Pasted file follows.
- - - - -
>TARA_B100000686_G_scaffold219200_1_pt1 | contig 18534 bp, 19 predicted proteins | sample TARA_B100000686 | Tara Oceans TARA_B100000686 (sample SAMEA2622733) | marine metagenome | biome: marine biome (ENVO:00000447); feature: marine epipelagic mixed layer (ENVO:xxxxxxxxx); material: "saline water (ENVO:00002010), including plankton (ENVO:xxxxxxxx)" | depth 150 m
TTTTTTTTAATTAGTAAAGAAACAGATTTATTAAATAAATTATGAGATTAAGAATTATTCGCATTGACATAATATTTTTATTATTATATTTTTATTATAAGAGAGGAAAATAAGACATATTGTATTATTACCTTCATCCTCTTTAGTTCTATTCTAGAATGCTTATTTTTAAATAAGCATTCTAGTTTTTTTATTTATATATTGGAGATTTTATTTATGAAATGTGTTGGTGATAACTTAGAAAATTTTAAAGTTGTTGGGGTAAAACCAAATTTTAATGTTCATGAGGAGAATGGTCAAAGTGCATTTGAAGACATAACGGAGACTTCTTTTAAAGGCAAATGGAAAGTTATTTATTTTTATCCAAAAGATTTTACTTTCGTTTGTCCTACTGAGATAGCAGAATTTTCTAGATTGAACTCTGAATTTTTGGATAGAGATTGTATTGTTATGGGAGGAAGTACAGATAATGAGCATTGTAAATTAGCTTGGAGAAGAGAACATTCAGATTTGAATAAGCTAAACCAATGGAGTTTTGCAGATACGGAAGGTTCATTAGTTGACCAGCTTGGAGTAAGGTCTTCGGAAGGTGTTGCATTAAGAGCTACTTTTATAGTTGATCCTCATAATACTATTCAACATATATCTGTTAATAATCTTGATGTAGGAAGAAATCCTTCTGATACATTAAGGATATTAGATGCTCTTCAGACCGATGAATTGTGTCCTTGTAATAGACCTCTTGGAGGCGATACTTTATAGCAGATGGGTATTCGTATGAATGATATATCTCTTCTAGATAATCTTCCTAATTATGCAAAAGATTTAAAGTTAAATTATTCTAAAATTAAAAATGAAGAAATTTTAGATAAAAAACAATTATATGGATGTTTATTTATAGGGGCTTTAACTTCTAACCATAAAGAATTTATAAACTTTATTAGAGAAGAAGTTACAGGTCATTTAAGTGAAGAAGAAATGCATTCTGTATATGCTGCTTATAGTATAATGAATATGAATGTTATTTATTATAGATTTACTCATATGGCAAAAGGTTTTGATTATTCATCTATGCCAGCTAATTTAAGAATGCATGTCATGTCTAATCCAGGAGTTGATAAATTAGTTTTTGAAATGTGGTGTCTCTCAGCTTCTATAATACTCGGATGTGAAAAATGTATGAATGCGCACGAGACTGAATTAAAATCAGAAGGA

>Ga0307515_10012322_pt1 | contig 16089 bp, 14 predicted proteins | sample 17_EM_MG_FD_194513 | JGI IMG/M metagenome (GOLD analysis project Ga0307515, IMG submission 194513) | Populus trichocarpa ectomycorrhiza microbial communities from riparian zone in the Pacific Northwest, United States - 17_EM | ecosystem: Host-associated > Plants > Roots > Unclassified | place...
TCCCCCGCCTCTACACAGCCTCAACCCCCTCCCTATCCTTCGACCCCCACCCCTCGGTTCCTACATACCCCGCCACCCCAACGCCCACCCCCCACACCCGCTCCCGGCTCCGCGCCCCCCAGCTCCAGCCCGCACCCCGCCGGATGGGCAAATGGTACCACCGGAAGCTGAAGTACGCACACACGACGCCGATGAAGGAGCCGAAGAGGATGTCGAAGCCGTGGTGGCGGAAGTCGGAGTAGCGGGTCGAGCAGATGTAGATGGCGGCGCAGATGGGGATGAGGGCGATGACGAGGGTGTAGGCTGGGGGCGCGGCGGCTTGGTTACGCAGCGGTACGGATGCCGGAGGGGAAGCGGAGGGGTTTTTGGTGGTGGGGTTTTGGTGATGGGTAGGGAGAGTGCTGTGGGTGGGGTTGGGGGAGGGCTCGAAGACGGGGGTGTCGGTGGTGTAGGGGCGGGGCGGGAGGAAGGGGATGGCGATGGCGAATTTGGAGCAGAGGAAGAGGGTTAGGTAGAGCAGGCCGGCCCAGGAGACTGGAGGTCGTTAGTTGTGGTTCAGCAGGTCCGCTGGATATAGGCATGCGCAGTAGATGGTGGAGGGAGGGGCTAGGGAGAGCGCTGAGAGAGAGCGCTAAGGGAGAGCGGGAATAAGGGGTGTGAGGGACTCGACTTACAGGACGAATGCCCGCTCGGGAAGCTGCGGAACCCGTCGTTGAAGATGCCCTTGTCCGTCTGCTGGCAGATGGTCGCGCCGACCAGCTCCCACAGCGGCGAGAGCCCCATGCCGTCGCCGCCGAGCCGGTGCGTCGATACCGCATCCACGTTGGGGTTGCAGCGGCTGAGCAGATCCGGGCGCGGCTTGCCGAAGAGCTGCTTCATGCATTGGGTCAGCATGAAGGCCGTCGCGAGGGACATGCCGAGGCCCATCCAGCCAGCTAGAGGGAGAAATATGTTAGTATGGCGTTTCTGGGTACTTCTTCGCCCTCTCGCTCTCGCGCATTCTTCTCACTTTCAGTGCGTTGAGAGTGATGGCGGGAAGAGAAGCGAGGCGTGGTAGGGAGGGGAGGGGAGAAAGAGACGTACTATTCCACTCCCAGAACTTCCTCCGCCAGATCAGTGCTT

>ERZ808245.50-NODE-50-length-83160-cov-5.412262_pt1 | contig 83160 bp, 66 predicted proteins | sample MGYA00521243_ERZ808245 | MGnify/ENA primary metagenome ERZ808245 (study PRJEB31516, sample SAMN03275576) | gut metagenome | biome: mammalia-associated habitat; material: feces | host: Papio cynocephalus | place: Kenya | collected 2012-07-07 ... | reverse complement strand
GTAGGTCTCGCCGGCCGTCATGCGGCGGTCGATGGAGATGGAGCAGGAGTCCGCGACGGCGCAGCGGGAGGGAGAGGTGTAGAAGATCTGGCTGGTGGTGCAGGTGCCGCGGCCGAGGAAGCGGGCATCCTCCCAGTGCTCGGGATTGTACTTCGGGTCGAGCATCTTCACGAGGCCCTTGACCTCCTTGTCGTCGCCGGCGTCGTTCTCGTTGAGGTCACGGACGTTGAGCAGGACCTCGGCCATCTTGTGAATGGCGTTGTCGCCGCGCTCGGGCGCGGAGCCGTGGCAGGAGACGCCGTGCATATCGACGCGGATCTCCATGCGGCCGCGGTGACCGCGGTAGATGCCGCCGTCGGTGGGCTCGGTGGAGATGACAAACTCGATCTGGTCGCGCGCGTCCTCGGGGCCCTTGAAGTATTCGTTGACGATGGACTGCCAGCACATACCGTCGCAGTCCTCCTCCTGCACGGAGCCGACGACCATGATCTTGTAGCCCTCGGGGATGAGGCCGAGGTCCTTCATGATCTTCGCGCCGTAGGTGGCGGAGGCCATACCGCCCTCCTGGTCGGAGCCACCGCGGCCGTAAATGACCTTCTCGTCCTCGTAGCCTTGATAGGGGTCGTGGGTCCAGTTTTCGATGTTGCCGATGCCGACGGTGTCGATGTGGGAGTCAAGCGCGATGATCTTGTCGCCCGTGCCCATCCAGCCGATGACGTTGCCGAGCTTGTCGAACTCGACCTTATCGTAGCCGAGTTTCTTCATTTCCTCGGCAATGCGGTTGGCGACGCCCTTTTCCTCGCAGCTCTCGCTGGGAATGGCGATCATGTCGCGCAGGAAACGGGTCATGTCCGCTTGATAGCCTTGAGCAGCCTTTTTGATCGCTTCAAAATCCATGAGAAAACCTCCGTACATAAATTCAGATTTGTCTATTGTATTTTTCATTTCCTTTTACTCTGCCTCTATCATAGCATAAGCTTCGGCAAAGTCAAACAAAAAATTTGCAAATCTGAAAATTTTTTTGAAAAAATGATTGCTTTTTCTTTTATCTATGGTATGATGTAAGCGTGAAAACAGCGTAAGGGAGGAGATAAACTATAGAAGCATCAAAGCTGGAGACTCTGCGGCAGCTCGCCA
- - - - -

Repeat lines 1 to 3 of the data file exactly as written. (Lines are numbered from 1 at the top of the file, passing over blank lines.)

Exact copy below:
>TARA_B100000686_G_scaffold219200_1_pt1 | contig 18534 bp, 19 predicted proteins | sample TARA_B100000686 | Tara Oceans TARA_B100000686 (sample SAMEA2622733) | marine metagenome | biome: marine biome (ENVO:00000447); feature: marine epipelagic mixed layer (ENVO:xxxxxxxxx); material: "saline water (ENVO:00002010), including plankton (ENVO:xxxxxxxx)" | depth 150 m
TTTTTTTTAATTAGTAAAGAAACAGATTTATTAAATAAATTATGAGATTAAGAATTATTCGCATTGACATAATATTTTTATTATTATATTTTTATTATAAGAGAGGAAAATAAGACATATTGTATTATTACCTTCATCCTCTTTAGTTCTATTCTAGAATGCTTATTTTTAAATAAGCATTCTAGTTTTTTTATTTATATATTGGAGATTTTATTTATGAAATGTGTTGGTGATAACTTAGAAAATTTTAAAGTTGTTGGGGTAAAACCAAATTTTAATGTTCATGAGGAGAATGGTCAAAGTGCATTTGAAGACATAACGGAGACTTCTTTTAAAGGCAAATGGAAAGTTATTTATTTTTATCCAAAAGATTTTACTTTCGTTTGTCCTACTGAGATAGCAGAATTTTCTAGATTGAACTCTGAATTTTTGGATAGAGATTGTATTGTTATGGGAGGAAGTACAGATAATGAGCATTGTAAATTAGCTTGGAGAAGAGAACATTCAGATTTGAATAAGCTAAACCAATGGAGTTTTGCAGATACGGAAGGTTCATTAGTTGACCAGCTTGGAGTAAGGTCTTCGGAAGGTGTTGCATTAAGAGCTACTTTTATAGTTGATCCTCATAATACTATTCAACATATATCTGTTAATAATCTTGATGTAGGAAGAAATCCTTCTGATACATTAAGGATATTAGATGCTCTTCAGACCGATGAATTGTGTCCTTGTAATAGACCTCTTGGAGGCGATACTTTATAGCAGATGGGTATTCGTATGAATGATATATCTCTTCTAGATAATCTTCCTAATTATGCAAAAGATTTAAAGTTAAATTATTCTAAAATTAAAAATGAAGAAATTTTAGATAAAAAACAATTATATGGATGTTTATTTATAGGGGCTTTAACTTCTAACCATAAAGAATTTATAAACTTTATTAGAGAAGAAGTTACAGGTCATTTAAGTGAAGAAGAAATGCATTCTGTATATGCTGCTTATAGTATAATGAATATGAATGTTATTTATTATAGATTTACTCATATGGCAAAAGGTTTTGATTATTCATCTATGCCAGCTAATTTAAGAATGCATGTCATGTCTAATCCAGGAGTTGATAAATTAGTTTTTGAAATGTGGTGTCTCTCAGCTTCTATAATACTCGGATGTGAAAAATGTATGAATGCGCACGAGACTGAATTAAAATCAGAAGGA

>Ga0307515_10012322_pt1 | contig 16089 bp, 14 predicted proteins | sample 17_EM_MG_FD_194513 | JGI IMG/M metagenome (GOLD analysis project Ga0307515, IMG submission 194513) | Populus trichocarpa ectomycorrhiza microbial communities from riparian zone in the Pacific Northwest, United States - 17_EM | ecosystem: Host-associated > Plants > Roots > Unclassified | place...